Carbon Trading: Constructive - or a Massive Con?Published by MAC on 2005-01-24
Carbon Trading: Constructive - or a Massive Con?
When the Chicago stock exchange set up a small futures market in clean air, some twenty years ago, many must have asked: "Whatever next?". Trading in dirty air - that's what. For today in Europe "carbon trading" is becoming big business, with significant monetary gains to be made. The rationale behind this new market seems simple enough: those firms that clean up their acts, and reduce C02 emissions below a certain level, get to sell permits to filthier enterprises which then don't have to clean up their's. As a result, overall CO2 emissions are supposed to fall.
But, at the root of the whole enterprise, is profiteering not principle. This, despite the fact that a new UN-US-UK-Australia report ("Meeting the Climate Challenge") warns of global "disaster" in just ten years, if the rise in CO2 emissions continues at the current pace.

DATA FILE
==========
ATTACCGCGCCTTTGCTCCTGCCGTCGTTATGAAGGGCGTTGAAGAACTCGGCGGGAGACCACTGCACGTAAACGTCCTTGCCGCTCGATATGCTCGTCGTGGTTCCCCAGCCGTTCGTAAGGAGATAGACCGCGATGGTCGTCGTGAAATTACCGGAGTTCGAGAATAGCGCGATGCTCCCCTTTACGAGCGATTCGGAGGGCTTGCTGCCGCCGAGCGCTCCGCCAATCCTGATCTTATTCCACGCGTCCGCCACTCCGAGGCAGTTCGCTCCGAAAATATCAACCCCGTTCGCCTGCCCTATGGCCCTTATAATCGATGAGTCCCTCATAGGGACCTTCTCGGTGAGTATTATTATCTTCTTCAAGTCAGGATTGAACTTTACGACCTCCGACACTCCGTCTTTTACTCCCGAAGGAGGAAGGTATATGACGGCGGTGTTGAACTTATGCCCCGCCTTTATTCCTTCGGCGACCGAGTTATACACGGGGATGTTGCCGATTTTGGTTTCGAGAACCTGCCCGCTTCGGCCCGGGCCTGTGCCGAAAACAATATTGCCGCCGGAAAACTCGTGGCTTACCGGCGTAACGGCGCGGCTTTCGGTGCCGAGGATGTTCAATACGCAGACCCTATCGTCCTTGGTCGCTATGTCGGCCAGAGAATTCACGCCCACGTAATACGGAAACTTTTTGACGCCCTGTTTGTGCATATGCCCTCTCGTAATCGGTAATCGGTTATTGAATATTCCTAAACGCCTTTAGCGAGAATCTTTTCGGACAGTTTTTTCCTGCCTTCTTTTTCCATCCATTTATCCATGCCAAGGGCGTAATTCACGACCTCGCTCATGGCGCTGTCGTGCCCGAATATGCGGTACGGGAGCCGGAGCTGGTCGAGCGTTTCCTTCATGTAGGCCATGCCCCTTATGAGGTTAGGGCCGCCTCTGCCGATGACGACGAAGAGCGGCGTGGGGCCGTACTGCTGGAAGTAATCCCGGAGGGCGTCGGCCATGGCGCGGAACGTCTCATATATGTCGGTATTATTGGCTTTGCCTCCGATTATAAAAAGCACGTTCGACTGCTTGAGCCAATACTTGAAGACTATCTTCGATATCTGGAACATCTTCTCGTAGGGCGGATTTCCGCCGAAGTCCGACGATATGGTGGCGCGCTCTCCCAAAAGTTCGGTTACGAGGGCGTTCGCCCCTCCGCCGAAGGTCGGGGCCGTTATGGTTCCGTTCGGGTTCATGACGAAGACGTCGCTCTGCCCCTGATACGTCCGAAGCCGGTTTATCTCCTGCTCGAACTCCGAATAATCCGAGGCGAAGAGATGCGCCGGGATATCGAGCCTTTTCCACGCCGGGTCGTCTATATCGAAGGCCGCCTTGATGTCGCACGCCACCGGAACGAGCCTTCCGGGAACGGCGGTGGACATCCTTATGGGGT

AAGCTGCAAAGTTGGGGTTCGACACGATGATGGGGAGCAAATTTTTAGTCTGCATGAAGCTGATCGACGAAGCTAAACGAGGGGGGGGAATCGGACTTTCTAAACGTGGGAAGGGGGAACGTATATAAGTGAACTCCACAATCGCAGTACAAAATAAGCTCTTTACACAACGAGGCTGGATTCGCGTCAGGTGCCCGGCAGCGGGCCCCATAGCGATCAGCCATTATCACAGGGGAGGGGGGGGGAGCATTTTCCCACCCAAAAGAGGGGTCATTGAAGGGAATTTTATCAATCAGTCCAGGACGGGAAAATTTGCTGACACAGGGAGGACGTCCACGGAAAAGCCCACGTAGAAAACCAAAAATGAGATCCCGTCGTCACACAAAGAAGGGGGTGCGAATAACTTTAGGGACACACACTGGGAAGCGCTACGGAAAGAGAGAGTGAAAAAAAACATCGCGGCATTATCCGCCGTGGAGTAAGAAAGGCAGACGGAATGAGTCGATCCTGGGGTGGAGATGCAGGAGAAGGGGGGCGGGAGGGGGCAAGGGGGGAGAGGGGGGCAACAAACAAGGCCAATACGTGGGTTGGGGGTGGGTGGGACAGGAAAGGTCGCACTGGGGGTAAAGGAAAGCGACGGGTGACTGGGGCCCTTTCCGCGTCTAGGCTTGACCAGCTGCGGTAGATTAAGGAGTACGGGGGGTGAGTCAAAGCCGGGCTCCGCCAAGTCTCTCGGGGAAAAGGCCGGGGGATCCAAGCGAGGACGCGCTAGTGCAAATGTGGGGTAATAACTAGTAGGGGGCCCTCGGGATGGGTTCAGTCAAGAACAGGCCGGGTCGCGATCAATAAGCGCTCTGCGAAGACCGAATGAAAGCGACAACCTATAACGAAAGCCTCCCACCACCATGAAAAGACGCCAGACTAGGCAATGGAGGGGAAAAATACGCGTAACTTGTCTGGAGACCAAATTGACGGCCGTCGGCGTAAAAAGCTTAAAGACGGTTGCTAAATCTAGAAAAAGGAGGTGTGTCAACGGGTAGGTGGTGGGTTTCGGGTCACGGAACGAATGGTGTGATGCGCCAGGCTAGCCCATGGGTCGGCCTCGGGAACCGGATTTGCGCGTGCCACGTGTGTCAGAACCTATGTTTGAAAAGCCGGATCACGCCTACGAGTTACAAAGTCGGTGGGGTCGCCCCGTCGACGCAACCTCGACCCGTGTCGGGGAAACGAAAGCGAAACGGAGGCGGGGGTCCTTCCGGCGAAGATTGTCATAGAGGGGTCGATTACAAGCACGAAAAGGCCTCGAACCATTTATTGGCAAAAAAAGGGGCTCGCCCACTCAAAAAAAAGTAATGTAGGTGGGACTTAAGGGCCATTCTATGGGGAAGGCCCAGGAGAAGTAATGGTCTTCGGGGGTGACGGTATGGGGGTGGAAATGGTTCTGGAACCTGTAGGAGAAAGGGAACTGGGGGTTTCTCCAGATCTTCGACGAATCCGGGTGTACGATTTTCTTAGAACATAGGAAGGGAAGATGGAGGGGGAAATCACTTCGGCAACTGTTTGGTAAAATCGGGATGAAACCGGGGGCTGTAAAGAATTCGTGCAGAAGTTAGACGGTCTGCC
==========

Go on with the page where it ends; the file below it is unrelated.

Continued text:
As the following articles demonstrate, it's not only plant operators which get to benefit, but also big banks (ironically including ones - like Barclays - which also fund some of the most polluting mining enterprises). Nor are energy utilities alone in the scheme - pulp and paper manufacturers have now joined and, in the very near future, metal producers will be recruited. The opportunities for dodgy or corrupt dealing seem wide open. Even before trading is really up and running, at least one European country, Spain, has succumbed to pressure from its coal industry to "re-jig" internal permit allocations.